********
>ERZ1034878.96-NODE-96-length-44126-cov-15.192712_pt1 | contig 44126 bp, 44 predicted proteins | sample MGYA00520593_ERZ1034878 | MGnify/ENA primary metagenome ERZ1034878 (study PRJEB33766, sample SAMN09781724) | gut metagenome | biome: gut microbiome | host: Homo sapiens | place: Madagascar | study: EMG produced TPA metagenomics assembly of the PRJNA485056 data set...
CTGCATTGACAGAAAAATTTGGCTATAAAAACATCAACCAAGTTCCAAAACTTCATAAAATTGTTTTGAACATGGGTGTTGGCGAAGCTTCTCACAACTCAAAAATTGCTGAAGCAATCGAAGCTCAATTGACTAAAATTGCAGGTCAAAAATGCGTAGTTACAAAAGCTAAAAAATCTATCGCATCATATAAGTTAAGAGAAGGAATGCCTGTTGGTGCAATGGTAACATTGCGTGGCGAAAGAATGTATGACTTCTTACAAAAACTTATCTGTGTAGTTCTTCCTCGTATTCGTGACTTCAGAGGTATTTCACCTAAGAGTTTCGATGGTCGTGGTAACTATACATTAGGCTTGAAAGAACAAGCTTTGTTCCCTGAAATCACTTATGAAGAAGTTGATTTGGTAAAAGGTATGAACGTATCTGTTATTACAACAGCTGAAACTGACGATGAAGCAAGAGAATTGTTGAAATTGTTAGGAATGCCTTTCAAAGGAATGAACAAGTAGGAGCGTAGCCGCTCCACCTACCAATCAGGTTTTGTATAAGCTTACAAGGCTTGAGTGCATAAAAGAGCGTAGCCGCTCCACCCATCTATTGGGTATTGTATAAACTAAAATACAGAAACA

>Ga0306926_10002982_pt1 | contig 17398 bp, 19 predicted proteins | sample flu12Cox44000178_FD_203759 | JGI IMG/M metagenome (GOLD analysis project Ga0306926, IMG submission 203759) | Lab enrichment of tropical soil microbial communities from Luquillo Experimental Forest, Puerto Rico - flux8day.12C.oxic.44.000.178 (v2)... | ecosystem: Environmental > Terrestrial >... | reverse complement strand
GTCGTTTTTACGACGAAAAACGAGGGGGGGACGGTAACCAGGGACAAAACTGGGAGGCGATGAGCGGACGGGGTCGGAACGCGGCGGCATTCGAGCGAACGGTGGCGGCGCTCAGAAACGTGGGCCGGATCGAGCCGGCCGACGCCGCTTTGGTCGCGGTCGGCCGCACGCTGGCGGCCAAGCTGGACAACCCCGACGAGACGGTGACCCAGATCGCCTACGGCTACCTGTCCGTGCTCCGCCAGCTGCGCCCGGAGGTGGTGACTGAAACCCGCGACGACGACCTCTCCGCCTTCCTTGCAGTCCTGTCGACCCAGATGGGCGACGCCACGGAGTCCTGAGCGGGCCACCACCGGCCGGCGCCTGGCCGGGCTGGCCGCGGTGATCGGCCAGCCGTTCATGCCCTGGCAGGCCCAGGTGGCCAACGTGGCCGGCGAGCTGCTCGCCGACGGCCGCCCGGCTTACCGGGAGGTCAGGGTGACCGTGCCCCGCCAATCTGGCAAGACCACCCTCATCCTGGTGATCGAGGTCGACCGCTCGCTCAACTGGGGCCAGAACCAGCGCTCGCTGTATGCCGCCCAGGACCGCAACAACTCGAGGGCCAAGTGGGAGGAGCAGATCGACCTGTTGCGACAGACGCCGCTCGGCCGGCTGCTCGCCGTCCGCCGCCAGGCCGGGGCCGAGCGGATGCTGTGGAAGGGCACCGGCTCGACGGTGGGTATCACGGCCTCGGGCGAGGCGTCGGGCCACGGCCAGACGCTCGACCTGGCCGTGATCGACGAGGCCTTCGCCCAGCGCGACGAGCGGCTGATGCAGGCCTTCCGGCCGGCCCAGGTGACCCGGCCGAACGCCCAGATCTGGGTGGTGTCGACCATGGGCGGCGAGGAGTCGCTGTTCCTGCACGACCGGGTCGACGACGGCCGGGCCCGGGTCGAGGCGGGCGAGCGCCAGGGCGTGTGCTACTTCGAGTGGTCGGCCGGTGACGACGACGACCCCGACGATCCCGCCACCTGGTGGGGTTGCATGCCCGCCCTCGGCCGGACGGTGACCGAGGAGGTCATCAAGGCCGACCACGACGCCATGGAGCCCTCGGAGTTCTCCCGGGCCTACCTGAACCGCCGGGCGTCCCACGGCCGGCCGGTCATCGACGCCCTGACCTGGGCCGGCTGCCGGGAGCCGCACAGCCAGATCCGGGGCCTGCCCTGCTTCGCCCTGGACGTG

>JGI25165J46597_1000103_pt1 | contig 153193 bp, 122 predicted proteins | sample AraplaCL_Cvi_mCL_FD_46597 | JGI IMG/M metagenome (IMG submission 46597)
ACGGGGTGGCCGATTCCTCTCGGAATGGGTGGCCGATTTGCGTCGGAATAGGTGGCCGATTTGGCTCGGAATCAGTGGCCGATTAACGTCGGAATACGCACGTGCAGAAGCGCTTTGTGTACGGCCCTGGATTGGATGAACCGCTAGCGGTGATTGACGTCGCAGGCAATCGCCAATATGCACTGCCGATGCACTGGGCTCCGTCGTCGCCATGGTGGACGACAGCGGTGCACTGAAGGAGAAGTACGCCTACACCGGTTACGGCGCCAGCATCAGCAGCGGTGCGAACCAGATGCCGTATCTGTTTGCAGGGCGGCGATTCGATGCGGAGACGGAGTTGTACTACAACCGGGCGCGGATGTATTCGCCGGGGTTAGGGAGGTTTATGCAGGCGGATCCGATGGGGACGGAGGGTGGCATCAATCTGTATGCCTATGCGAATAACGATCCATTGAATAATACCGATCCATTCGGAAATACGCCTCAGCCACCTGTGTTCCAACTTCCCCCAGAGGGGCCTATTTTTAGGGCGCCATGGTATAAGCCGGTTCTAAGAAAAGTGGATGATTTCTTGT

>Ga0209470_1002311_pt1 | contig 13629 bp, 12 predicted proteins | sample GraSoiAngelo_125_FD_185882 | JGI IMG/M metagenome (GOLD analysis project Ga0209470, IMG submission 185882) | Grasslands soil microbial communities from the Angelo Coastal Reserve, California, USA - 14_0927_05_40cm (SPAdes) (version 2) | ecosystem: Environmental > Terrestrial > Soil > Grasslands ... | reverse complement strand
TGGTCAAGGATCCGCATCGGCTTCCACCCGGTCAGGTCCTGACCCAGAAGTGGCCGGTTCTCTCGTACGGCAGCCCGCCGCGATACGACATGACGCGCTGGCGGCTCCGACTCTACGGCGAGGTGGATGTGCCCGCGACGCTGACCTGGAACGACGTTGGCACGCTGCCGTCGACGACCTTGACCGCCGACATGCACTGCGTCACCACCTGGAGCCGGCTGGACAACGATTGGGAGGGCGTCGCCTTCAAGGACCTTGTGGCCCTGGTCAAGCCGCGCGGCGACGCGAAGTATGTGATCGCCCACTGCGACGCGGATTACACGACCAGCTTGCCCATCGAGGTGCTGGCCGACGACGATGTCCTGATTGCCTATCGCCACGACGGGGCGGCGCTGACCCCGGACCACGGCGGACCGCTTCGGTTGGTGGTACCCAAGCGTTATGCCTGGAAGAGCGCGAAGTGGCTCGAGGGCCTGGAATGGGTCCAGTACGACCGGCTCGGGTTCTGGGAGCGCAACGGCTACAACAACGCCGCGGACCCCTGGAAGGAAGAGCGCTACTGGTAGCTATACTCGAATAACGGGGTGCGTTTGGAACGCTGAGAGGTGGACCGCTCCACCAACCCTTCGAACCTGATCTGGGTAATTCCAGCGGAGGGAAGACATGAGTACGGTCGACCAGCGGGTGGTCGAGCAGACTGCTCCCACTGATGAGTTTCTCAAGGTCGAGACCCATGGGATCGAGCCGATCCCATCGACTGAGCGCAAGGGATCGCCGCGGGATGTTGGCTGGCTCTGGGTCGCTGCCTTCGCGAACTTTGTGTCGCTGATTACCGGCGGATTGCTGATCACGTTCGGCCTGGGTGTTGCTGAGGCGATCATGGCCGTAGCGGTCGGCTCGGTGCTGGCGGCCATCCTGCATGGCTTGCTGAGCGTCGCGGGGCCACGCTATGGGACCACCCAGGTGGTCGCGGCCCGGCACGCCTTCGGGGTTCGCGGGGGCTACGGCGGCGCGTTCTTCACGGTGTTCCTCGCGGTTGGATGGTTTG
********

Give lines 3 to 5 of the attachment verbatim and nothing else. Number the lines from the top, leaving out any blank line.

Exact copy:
>Ga0306926_10002982_pt1 | contig 17398 bp, 19 predicted proteins | sample flu12Cox44000178_FD_203759 | JGI IMG/M metagenome (GOLD analysis project Ga0306926, IMG submission 203759) | Lab enrichment of tropical soil microbial communities from Luquillo Experimental Forest, Puerto Rico - flux8day.12C.oxic.44.000.178 (v2)... | ecosystem: Environmental > Terrestrial >... | reverse complement strand
GTCGTTTTTACGACGAAAAACGAGGGGGGGACGGTAACCAGGGACAAAACTGGGAGGCGATGAGCGGACGGGGTCGGAACGCGGCGGCATTCGAGCGAACGGTGGCGGCGCTCAGAAACGTGGGCCGGATCGAGCCGGCCGACGCCGCTTTGGTCGCGGTCGGCCGCACGCTGGCGGCCAAGCTGGACAACCCCGACGAGACGGTGACCCAGATCGCCTACGGCTACCTGTCCGTGCTCCGCCAGCTGCGCCCGGAGGTGGTGACTGAAACCCGCGACGACGACCTCTCCGCCTTCCTTGCAGTCCTGTCGACCCAGATGGGCGACGCCACGGAGTCCTGAGCGGGCCACCACCGGCCGGCGCCTGGCCGGGCTGGCCGCGGTGATCGGCCAGCCGTTCATGCCCTGGCAGGCCCAGGTGGCCAACGTGGCCGGCGAGCTGCTCGCCGACGGCCGCCCGGCTTACCGGGAGGTCAGGGTGACCGTGCCCCGCCAATCTGGCAAGACCACCCTCATCCTGGTGATCGAGGTCGACCGCTCGCTCAACTGGGGCCAGAACCAGCGCTCGCTGTATGCCGCCCAGGACCGCAACAACTCGAGGGCCAAGTGGGAGGAGCAGATCGACCTGTTGCGACAGACGCCGCTCGGCCGGCTGCTCGCCGTCCGCCGCCAGGCCGGGGCCGAGCGGATGCTGTGGAAGGGCACCGGCTCGACGGTGGGTATCACGGCCTCGGGCGAGGCGTCGGGCCACGGCCAGACGCTCGACCTGGCCGTGATCGACGAGGCCTTCGCCCAGCGCGACGAGCGGCTGATGCAGGCCTTCCGGCCGGCCCAGGTGACCCGGCCGAACGCCCAGATCTGGGTGGTGTCGACCATGGGCGGCGAGGAGTCGCTGTTCCTGCACGACCGGGTCGACGACGGCCGGGCCCGGGTCGAGGCGGGCGAGCGCCAGGGCGTGTGCTACTTCGAGTGGTCGGCCGGTGACGACGACGACCCCGACGATCCCGCCACCTGGTGGGGTTGCATGCCCGCCCTCGGCCGGACGGTGACCGAGGAGGTCATCAAGGCCGACCACGACGCCATGGAGCCCTCGGAGTTCTCCCGGGCCTACCTGAACCGCCGGGCGTCCCACGGCCGGCCGGTCATCGACGCCCTGACCTGGGCCGGCTGCCGGGAGCCGCACAGCCAGATCCGGGGCCTGCCCTGCTTCGCCCTGGACGTG

>JGI25165J46597_1000103_pt1 | contig 153193 bp, 122 predicted proteins | sample AraplaCL_Cvi_mCL_FD_46597 | JGI IMG/M metagenome (IMG submission 46597)